Defendant next objects to findings of fact Nos. 4 and 5, which state that S.J.G. “has had no meaningful relationship with her father and her Aunt,” and that “[d]iscovery of [W.O.]'s paternity was 'accidental'” and resulted only “after a number of missed appointments.” Again, we disagree. DSS noted that it “will still take S.J.G. some time to feel comfortable and get adjusted to her biological father and paternal aunt,” and the GAL noted that “[i]t has taken S.J.G. time to warm up to [M.A.B.].” Although we agree that it is unclear what is meant by discovery of paternity being “accidental,” there was competent evidence to support the trial judge's conclusion that respondent missed several appointments.
    Respondent next refutes finding of fact No. 8, that “legal custody or guardianship with a relative is not in the child's bestinterests.” In light of the extensive reports filed by the GAL, we disagree. The GAL's recommendation, although at odds with DSS's recommendation, was supported by adequate reasoning and competent evidence upon which the trial judge could base this finding of fact.
    Finally, respondent argues that findings of fact Nos. 9 through 12 “contain conclusions of law rather than findings of fact.” “A 'conclusion of law' is a statement of the law arising on the specific facts of a case which determines the issues between the parties.” In re Everette, 133 N.C. App. 84, 85, 514 S.E.2d 523, 525 (1999). “'[I]f [a] finding of fact is essentially a conclusion of law . . . it will be treated as a conclusion of law which is reviewable on appeal.'” R.A.H., ___ N.C. App. at ___, 641 S.E.2d at 410 (citations omitted) (alteration in original). However, when such conclusions are fully supported by the findings of fact, their mislabeling is inconsequential. Id.
        We acknowledge that the classification of a determination as either a finding of fact or a conclusion of law is admittedly difficult. As a general rule, however, any determination requiring the exercise of judgment, or the application of legal principles, is more properly classified a conclusion of law. Determination that a child is not receiving proper care, supervision, or discipline, requires the exercise of judgment by the trial court, and is more properly a conclusion of law.

Everette, 133 N.C. App. at 85-86, 514 S.E.2d at 525 (citations and quotations omitted).
    We agree with respondent's contentions concerning findings of fact Nos. 10 and 12, and the last sentence of finding of fact No.9. These three findings of fact, which follow, are better categorized as conclusions of law under the Everette standard:
        9.    . . . It is in [S.J.G.'s] best interests to achieve a safe, permanent home to remain with [the] Martin[s] as her base and to have guaranteed increasing visitation with her Aunt [M.A.B.] and extended biological family.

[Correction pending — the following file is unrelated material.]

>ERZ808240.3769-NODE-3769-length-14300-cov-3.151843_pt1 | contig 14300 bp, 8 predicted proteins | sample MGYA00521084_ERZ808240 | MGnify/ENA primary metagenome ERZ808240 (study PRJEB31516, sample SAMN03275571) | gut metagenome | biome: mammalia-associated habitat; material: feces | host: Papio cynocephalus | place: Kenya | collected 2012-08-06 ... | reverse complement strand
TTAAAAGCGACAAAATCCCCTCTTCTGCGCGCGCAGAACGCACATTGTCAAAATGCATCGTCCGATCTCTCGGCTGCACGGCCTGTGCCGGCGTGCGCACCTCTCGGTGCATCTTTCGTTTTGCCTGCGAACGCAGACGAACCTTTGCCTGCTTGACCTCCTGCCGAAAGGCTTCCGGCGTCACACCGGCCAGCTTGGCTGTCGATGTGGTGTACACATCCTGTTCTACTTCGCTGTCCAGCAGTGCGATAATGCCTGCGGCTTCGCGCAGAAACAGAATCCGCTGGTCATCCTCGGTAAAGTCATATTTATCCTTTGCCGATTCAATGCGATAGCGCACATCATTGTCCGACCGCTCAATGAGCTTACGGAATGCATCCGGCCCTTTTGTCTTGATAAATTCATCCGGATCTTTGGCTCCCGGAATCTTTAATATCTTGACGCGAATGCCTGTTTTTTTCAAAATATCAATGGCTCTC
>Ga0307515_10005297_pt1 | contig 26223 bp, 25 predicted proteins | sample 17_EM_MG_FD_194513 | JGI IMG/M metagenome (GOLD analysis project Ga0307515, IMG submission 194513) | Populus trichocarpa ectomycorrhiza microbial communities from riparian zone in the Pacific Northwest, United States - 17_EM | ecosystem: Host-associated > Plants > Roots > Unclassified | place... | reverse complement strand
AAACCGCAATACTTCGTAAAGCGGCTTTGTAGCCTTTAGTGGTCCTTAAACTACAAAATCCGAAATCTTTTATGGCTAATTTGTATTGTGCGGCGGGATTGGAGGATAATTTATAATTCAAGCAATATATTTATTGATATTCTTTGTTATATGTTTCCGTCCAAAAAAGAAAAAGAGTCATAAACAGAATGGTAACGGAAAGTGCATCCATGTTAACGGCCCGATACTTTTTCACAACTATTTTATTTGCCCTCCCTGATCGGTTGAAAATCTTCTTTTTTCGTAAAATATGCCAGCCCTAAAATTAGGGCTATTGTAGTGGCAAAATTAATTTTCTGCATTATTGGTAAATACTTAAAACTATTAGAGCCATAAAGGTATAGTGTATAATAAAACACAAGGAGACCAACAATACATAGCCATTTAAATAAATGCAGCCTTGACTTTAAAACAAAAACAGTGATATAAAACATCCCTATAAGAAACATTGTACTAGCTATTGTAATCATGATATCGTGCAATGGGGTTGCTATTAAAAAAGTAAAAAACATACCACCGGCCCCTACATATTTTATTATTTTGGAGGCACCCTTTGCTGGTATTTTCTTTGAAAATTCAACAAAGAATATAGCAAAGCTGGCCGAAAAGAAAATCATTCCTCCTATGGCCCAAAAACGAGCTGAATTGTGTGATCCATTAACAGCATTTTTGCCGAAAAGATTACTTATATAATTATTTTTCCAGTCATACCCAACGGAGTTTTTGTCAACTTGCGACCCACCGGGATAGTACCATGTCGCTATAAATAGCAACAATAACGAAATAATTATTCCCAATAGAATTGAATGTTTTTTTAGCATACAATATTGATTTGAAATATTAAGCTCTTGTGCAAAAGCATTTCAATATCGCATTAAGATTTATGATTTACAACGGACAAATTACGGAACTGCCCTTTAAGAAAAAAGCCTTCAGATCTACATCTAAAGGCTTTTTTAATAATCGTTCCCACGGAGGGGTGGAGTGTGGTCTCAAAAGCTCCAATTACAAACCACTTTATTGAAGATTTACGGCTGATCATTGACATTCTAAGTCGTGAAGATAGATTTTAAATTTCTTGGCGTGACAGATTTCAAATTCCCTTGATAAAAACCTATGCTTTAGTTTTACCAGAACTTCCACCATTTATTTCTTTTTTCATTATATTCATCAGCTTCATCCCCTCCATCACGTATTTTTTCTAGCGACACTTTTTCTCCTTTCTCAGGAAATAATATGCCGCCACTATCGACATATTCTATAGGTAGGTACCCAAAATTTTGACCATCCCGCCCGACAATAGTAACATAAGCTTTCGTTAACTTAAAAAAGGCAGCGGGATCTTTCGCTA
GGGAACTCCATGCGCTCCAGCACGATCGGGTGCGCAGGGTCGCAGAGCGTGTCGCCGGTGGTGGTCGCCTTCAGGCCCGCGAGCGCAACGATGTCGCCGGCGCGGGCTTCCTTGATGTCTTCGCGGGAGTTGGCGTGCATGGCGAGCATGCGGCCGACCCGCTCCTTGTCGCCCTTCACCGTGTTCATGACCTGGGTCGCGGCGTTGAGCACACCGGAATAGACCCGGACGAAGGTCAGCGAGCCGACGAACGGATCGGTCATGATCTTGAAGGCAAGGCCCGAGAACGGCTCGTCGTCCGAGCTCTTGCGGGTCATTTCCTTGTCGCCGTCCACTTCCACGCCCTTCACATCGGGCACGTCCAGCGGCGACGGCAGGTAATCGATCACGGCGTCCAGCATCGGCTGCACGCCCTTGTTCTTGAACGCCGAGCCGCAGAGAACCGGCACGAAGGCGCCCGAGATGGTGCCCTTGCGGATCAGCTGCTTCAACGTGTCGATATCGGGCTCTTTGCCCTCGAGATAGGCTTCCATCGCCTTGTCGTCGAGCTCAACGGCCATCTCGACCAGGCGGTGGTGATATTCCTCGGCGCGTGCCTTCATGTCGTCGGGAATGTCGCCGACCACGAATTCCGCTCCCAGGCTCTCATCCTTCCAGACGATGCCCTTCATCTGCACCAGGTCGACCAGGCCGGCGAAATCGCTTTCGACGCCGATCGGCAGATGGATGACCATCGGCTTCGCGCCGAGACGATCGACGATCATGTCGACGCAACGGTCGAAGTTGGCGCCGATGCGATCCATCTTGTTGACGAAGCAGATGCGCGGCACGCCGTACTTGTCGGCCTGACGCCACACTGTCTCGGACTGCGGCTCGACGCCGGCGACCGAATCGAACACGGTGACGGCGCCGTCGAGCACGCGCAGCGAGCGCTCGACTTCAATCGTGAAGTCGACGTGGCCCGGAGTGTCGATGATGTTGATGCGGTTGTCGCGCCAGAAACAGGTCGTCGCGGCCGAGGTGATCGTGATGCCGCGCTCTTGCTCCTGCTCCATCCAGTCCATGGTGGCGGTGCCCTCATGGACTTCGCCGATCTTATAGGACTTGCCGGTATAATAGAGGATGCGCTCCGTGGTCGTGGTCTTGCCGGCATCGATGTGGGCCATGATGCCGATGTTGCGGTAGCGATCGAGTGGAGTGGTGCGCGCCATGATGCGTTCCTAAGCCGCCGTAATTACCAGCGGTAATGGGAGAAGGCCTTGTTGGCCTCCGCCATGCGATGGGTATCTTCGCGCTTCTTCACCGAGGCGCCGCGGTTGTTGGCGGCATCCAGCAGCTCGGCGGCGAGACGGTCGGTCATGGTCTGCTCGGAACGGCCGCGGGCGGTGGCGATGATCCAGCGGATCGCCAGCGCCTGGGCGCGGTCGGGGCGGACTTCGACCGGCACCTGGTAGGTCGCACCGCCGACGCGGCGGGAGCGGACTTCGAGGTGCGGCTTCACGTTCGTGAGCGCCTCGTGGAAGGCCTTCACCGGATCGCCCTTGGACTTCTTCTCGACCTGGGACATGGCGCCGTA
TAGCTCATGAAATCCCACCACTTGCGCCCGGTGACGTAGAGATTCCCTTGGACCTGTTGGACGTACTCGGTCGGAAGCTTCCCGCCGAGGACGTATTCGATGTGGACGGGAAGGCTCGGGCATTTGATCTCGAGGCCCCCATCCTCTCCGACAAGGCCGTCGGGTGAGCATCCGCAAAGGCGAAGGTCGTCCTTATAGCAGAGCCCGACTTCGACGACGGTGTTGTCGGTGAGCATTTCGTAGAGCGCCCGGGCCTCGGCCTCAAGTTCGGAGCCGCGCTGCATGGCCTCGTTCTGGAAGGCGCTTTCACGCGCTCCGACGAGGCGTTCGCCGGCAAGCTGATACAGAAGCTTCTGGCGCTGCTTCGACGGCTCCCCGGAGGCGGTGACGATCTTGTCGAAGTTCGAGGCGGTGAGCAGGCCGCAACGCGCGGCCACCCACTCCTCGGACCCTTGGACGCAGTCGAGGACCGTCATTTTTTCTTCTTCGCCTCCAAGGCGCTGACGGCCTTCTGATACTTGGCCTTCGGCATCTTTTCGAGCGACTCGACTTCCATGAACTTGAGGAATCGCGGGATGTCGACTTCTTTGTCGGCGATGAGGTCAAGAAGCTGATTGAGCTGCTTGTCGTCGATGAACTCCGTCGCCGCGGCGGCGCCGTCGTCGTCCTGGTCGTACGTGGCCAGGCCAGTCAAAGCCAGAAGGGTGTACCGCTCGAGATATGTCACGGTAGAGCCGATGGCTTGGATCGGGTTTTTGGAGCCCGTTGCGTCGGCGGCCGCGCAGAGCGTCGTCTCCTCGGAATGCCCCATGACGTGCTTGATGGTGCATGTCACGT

10.    It is in the child's best interest that the plan articulated by Dr. Mary Baker- Sinclair be the permanent plan, specifically that S.J.G. be placed in the guardianship of [the] Martin[s]; and that S.J.G. have a relationship with her biological family facilitated by regular, ongoing and increasing visitation with her Aunt [M.A.B.] and her extended biological family to eventually include overnight visitation. The plan is set forth herein below.

        12.    The best plan for S.J.G. to achieve a safe, permanent home and which is in the child's best interests is for guardianship to be established with [the] Martin[s] with a plan in place to ensure ongoing, increasing visitation between S.J.G. and her Aunt [M.A.B.] and [W.O.] as devised by Dr. Mary Baker-Sinclair with input from the Martins and from [M.A.B.] and [W.O.]. This plan is to be created and put in place in January, 2006 with approval of the Court; and shall be reviewed in December, 2006. The plan may be revised from time to time as S.J.G. grows older and her needs change.

    However, we further hold that the mislabeling is inconsequential because, although these findings of fact are more properly labeled conclusions of law, they are adequately supported by the remaining findings of fact. The remaining findings of fact include the following: S.J.G. had been in foster care for two years of her thirty-one months of life; she did not meet W.O. or M.A.B.until August, 2005; at the time, S.J.G. had not developed a meaningful relationship with W.O. or M.A.B.; M.A.B. is “feisty and energetic,” but “suffers from a disability in the form of double hip-replacements”; it is a risk to S.J.G. “to uproot her from the only stable base she has ever known, specifically residing with [the Martins';” and “[t]he risk of ongoing detriment is real.” We hold that these facts adequately support those portions of findings of fact Nos. 9, 10, and 12, which should have been categorized as conclusions of law.
    Accordingly, the decision of the trial court is affirmed.
    Affirmed.
    Judges MCGEE and BRYANT concur.
    Report per Rule 30(e).